Gary – I admire your honesty. Diabetes is hard, that’s just the simple truth. It’s even hard for experts to figure out. In my 30 years of tangling with this adversary, I’ve found that it’s constantly changing nature is one of the things that make BG hard to control on a consistent basis.
Like you, I have embraced most of the technical tools to help me. I use an insulin pump, CGM, and a fingerstick meter. I also upload all the related data to a web-based site periodically to help me discern trends and answer them appropriately.
One of the best tools I use is to limit my carb consumption to about 75 grams per day. The success that I’ve personally experienced with this eating style is obvious to me. I’m not a Bernstein proponent per se but the benefits of some carb limit to a person with diabetes seem to make a lot of sense to me.
Carbs are the main driver of post meal BGs. Eating less carbs means taking less insulin and therefore leads to smaller mistakes. This dietary change led to a 50% cut in my total daily dose of insulin. My A1c dropped more than 0.5% and most importantly my BG variability dropped as well. Less BG variability allows one to lower the average BG without incurring more hypos.
One doesn’t have to adopt low carb eating a la Bernstein to experience some success. There was a study done in Sweden a few years ago where the T1D participants limited carb consumption to 75 grams per day. They experienced many of the same benefits that I did. It’s an interesting study and worth the read if you haven’t already read it. Here’s the citation:
Nielsen JV, et al. Low carbohydrate diet in type 1 diabetes, long-term improvement and adherence: a clinical audit. Diabetology and Metabolic Syndrome 2012;4:23
Thank you for all that you do to help PWDs. You were instrumental in helping me find my way a few years ago. I also thank you for “keeping it real!”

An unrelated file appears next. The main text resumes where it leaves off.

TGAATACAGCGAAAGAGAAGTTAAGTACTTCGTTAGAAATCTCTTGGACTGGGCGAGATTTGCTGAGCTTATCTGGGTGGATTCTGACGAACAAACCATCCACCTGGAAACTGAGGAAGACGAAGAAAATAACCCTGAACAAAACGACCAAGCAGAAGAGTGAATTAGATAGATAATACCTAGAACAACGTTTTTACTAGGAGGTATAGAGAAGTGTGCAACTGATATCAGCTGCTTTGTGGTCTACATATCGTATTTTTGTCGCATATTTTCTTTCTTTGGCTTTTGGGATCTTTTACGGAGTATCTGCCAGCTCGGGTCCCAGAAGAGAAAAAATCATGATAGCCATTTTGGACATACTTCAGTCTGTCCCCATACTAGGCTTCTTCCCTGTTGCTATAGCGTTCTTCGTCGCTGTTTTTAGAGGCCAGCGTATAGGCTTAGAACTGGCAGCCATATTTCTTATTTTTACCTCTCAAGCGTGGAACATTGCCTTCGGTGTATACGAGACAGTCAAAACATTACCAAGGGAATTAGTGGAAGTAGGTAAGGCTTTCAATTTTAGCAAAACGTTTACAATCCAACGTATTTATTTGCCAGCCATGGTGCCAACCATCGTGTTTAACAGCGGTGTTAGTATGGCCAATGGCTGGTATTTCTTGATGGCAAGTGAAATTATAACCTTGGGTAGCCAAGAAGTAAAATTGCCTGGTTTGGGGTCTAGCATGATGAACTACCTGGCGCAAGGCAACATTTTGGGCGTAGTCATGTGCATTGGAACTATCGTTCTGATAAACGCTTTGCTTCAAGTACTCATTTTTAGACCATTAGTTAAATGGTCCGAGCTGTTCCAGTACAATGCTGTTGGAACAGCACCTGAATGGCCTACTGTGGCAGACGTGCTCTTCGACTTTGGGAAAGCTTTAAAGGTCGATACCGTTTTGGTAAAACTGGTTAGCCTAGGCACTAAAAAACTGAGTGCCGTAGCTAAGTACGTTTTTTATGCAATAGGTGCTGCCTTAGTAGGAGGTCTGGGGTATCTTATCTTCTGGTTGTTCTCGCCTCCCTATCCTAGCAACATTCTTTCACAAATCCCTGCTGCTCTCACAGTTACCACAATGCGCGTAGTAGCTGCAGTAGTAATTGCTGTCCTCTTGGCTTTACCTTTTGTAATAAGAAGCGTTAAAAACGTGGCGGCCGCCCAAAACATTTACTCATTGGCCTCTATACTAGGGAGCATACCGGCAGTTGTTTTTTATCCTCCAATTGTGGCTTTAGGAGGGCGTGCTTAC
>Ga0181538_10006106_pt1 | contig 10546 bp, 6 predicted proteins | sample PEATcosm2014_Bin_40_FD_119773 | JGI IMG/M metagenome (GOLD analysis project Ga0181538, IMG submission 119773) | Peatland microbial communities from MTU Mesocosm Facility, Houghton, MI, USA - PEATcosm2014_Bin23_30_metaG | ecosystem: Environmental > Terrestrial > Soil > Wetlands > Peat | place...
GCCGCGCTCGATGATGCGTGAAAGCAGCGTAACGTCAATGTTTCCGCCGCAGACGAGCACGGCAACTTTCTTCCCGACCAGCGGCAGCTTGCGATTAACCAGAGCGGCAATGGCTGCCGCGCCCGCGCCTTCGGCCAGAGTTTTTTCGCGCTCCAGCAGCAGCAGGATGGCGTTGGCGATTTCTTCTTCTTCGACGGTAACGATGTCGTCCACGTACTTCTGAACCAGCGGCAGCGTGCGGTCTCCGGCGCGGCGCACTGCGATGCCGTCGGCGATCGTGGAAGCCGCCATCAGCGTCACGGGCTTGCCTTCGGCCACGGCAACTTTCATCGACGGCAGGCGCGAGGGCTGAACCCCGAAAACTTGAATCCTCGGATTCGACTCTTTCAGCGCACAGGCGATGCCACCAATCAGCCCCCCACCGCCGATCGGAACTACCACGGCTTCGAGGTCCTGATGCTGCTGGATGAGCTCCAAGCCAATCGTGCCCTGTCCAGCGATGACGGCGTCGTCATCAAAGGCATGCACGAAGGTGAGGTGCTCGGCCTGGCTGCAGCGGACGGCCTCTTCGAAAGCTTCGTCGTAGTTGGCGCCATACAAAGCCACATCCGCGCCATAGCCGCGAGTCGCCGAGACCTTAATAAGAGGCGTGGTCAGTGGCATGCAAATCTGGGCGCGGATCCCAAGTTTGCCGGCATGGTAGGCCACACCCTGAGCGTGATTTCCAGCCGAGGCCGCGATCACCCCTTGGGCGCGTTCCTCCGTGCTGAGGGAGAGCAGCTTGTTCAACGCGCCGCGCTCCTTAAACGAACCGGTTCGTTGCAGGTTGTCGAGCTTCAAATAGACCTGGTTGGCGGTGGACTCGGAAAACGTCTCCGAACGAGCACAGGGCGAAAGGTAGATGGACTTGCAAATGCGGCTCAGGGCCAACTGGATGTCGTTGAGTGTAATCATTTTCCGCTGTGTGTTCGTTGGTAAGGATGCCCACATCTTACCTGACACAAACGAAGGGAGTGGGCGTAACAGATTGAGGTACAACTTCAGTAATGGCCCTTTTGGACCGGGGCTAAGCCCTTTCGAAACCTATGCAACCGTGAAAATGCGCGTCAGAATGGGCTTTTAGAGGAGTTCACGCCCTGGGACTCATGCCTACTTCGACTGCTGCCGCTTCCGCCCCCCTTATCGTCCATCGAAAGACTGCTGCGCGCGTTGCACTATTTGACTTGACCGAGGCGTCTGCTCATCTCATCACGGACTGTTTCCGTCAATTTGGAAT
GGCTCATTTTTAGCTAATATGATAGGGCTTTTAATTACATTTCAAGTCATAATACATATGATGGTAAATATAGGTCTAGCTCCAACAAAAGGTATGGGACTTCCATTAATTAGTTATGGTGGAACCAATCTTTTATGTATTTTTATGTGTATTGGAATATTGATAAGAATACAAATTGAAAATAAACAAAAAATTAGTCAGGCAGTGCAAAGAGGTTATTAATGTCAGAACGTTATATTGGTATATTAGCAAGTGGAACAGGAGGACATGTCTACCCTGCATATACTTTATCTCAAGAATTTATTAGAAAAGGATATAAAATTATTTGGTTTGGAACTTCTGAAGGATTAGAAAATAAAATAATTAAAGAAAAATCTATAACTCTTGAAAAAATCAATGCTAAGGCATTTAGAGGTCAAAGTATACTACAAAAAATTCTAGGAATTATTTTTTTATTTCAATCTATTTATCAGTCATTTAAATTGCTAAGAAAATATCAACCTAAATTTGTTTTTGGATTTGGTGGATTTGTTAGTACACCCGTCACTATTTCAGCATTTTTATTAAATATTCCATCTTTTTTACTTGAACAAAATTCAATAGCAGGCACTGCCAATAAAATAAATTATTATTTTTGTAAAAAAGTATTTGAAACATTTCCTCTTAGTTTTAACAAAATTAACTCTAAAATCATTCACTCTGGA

Cut down the carbs and your appetite for them will slowly wane. You also won’t have big swings in blood sugar if you are dosing correctly. This from someone who has T1 and Celiac for 30+ years, and an A1C of 5.8%. I eat foods I love (around 60-80 carbs a day, which is LC not VLC), I just don’t eat garbage, which most things grainy, ‘white’ and/or processed are. I have about one very mild low a week, usually with unexpected activity. I do sometimes eat cake, but it’s raw-food cake with lots of coconut oil to delay absorption. People with diabetes just cannot eat anything they want and expect to have a low A1C with very few hypos. Very few people can achieve that. It’s one piece of nonsense that was fed to us when younger so we would think diabetes is not a big deal. It IS a big deal! Notice I’m not promoting Bernstein in any way – too harsh for me – but I have never understood why higher carb meals, are still recommended for someone who has a carb metabolism problem. That goes for T1 and T2. We no longer have to feed current insulins, but we simply cannot eat anything we want and expect to stay healthy, avoid long-term complications and get an A1C that minimises long-term risk.
Great post Gary! And this was by far my fav line:
I’m also going to make a serious effort to treat my lows with less than the usual 12,000 grams of carbohydrate!
Knowing you struggle is a big help and encouragement!